The equation for Army is simple. Join while you’re relatively young and fit, serve for as long as you can and then at some point, discharge. Beyond that, there is no plan. Although Defence does a lot to assist with the transition from military to civilian life, much of what we do as military members is counterproductive to civilian lifestyle. Our skills and experience as military members, although extremely valuable, are also very different to the civilian sector. We have transferable skills that nonetheless lack value without the context of civilian experience. This all needs to change.
The Military Lifestyle
The military lifestyle largely insulates us from both family and friends, not by design, but by necessity. As Army draws its people from every part of the country, very few military members are able to live in the same city as their wider family and childhood friends. The Army lifestyle demands postings to different locations throughout a career, and defence members can find it difficult to make social connections outside of the military as a result. This can make transitioning to civilian life a rather large change and can feel like you’re starting your life all over again.
The skills we have as military members are all highly valuable in the civilian sector. Planning, personnel management, conflict resolution, risk management and decision making skills are all easily transferred into other industries. Yet what we lack is the context of how to use those skills in a civilian workplace. Foreign concepts such as dealing with workers’ rights, unions, direct recruitment of staff, casual labour forces, and differing backgrounds across a workforce can make it difficult for us to adjust. This is where industry experience is key to generating recognisable value from ex-military members when they transition, and set them up for success.
The hypothesised benefit of encouraging secondments outside of the ADF is twofold. Firstly, it allows experiential learning in a new environment which directly invests in human capital to grow ADF capability and capacity. Put simply, what is learned outside the ADF can be used to better the ADF. Secondly, it provides ADF members with an understanding of the civil sector to enable seamless transition at the conclusion of their full-time ADF service. In short, it allows people to prepare themselves for transition.
This does not mean secondments encourage discharge from the military. Contrarily, a secondment may in fact make an individual realise they are not suited or not ready for employment outside the military. It may create greater loyalty to service as people feel valued due to the investment placed in them. We should not see secondments as a threat.
The proposed model would see the ADF partner with a broad range of defence industry and non-defence sectors – spanning consulting, management, training, safety, logistics, security, telecommunications and intelligence among others. The ADF will use those partnerships to actively seek Defence sponsored secondments for their highest performing commissioned and non-commissioned officers, which will benefit their development within their field of expertise. This aims to provide value to their future role within Defence and already occurs in the form of tertiary education in a number of fields. The key difference being that organisations need to be provided with incentives for taking on military members to compensate them for the associated training costs and subsequent loss of the human capital on their return to Defence.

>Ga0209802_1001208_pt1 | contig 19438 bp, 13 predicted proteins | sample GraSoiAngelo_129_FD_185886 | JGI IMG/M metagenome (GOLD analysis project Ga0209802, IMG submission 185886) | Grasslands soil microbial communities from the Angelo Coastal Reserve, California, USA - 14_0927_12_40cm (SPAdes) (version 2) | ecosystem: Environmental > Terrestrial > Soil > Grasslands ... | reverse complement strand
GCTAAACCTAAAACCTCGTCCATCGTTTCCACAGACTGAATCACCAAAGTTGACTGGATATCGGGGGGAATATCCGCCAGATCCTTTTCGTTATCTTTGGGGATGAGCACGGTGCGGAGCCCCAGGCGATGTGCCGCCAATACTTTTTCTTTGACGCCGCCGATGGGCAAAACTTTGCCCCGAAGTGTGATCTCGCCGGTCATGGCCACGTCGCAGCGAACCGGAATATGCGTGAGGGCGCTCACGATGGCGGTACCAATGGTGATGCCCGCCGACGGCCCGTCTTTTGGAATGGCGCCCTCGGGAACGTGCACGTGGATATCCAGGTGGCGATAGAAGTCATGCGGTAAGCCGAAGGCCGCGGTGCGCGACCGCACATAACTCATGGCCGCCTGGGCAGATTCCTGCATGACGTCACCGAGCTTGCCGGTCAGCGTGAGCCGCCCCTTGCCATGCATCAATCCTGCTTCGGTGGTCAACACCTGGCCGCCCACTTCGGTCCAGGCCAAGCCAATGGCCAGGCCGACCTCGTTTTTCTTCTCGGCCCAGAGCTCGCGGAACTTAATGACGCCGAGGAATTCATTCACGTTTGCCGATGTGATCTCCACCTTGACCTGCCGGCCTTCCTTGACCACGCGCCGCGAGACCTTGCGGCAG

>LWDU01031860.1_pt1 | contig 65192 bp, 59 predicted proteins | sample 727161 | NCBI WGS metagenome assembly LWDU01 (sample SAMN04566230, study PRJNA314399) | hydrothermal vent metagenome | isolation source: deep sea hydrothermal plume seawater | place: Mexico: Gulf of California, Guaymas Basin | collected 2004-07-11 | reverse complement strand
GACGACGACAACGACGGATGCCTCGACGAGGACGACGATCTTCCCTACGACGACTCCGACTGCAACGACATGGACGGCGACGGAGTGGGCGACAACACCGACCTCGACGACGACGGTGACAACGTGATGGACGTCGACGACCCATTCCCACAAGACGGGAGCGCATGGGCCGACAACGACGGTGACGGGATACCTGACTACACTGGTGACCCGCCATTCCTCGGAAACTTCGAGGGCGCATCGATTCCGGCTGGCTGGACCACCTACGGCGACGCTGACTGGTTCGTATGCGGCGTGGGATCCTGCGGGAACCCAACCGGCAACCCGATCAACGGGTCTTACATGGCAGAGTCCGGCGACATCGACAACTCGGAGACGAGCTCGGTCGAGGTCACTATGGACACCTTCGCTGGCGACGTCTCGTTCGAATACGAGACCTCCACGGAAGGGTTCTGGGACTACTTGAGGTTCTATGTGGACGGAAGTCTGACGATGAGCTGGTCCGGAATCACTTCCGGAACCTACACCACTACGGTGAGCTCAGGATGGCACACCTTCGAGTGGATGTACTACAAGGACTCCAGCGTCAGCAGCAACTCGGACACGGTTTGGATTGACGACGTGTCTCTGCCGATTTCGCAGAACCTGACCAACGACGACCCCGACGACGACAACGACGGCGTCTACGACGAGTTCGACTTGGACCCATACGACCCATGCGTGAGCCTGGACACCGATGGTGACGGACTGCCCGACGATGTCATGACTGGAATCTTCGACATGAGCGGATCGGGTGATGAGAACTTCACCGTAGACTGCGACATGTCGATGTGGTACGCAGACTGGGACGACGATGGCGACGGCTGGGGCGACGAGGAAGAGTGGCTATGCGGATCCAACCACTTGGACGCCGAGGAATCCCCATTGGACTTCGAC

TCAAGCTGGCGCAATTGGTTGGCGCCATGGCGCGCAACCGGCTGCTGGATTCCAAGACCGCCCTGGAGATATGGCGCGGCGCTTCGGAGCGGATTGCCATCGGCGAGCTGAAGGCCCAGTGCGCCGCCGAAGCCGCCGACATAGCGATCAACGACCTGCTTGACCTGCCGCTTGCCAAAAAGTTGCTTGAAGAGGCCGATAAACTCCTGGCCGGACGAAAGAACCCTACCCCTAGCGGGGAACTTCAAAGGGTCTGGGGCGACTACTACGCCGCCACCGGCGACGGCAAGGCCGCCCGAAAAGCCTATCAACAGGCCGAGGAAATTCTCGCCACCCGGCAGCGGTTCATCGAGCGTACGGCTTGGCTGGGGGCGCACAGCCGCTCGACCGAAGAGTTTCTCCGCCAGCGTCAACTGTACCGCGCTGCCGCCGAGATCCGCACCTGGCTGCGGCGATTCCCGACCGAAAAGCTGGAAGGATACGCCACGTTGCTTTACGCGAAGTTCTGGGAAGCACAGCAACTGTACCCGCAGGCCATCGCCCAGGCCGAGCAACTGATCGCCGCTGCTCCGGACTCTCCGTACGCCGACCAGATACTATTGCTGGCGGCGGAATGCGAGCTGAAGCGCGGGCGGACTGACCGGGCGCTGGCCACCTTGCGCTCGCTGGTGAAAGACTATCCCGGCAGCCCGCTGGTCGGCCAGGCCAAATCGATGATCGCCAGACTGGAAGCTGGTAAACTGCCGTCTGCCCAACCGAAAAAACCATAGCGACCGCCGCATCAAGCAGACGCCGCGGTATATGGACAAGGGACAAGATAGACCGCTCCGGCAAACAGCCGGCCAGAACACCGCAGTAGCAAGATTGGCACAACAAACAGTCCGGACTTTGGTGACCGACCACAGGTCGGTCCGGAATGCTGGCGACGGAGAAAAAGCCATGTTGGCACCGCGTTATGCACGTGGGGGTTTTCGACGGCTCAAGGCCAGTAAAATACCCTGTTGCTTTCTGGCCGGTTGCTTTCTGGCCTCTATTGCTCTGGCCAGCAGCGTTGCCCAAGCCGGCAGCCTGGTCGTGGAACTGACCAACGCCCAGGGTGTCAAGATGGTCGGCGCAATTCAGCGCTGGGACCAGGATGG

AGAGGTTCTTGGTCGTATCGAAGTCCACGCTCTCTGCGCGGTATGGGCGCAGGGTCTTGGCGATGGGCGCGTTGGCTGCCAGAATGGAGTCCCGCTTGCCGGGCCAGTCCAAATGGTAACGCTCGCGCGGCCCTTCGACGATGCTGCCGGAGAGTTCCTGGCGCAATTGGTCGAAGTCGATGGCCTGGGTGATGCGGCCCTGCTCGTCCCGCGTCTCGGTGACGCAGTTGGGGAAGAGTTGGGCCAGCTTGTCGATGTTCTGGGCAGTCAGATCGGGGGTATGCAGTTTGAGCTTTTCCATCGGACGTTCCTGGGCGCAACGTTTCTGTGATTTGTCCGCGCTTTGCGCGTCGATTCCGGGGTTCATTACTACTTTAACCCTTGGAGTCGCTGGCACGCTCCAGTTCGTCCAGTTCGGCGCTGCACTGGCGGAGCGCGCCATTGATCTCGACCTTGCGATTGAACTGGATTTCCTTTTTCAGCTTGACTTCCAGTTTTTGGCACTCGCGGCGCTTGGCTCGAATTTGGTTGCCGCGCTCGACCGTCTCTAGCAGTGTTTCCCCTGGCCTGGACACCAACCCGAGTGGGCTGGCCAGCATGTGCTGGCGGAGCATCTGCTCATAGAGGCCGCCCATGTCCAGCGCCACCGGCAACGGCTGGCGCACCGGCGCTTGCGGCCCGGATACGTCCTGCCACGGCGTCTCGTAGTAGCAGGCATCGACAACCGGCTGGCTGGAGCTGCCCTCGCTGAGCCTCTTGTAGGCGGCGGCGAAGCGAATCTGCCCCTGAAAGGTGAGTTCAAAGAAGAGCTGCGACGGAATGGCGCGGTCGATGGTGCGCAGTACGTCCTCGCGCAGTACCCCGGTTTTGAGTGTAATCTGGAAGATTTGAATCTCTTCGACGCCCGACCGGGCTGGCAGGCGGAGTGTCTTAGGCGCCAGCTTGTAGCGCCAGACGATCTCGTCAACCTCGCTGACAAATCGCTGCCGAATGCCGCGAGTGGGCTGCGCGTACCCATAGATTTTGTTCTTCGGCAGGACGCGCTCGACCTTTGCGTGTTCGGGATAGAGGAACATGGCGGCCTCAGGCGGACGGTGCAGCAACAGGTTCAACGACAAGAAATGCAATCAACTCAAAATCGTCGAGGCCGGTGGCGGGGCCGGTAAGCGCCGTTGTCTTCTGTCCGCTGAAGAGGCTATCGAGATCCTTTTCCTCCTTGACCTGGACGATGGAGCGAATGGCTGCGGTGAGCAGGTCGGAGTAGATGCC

The experience would come with a return of service obligation of 2-3 years, or a specific posting duration, to meet service needs for particular roles. This would be communicated with the industry partners for full transparency. At the completion of their return of service, some members will return to the company in which they were seconded or the industry in which they were placed, that is a fact. However, many more will remain serving. Some of our currently serving commissioned and non-commissioned officers have already done so, to great effect for the ADF. When individuals do choose to leave full-time service, they will have a base level of skills and experience that will aid them in successful transition.
The benefits to the ADF and its people are wide and varied:
- Diversification of human capital.
- Grow the ADFs reputation.
- Set people up for successful transition later.
- Establish industry networks and ties.
- Find ‘non-military’ ways to do things.
- Develop broader ways of thinking, reducing group think.
- Better communication skills.
- Better understanding of civil sector worker’s rights which allows us to better care for our people.
- Increased conflict resolution and interviewing skills.
- More competitive in the civilian job market for transition.
- Societal improvements and less mental health issues for veterans.
- Make friends in the civilian world for a more successful transition later.
- Better employee engagement and loyalty due to being ‘invested in’.
- Renew enthusiasm for a military career.
- Allow and individual to learn what the military is and isn't good at compared to industry.
The ADF is the primary beneficiary of a secondment. The ADF reaps the reward of human capital in return for time. The cost is minimal, yet it can yield significant returns. The tertiary beneficiary is the individual, which in turn generates loyalty to the organisation, sets people up with skills and experience for successful transition, and may reduce mental health issues at the conclusion of full-time military service. Partnering with businesses may also encourage the creation of Reservist-friendly leave policies which allows for more part-time service beyond a full-time career.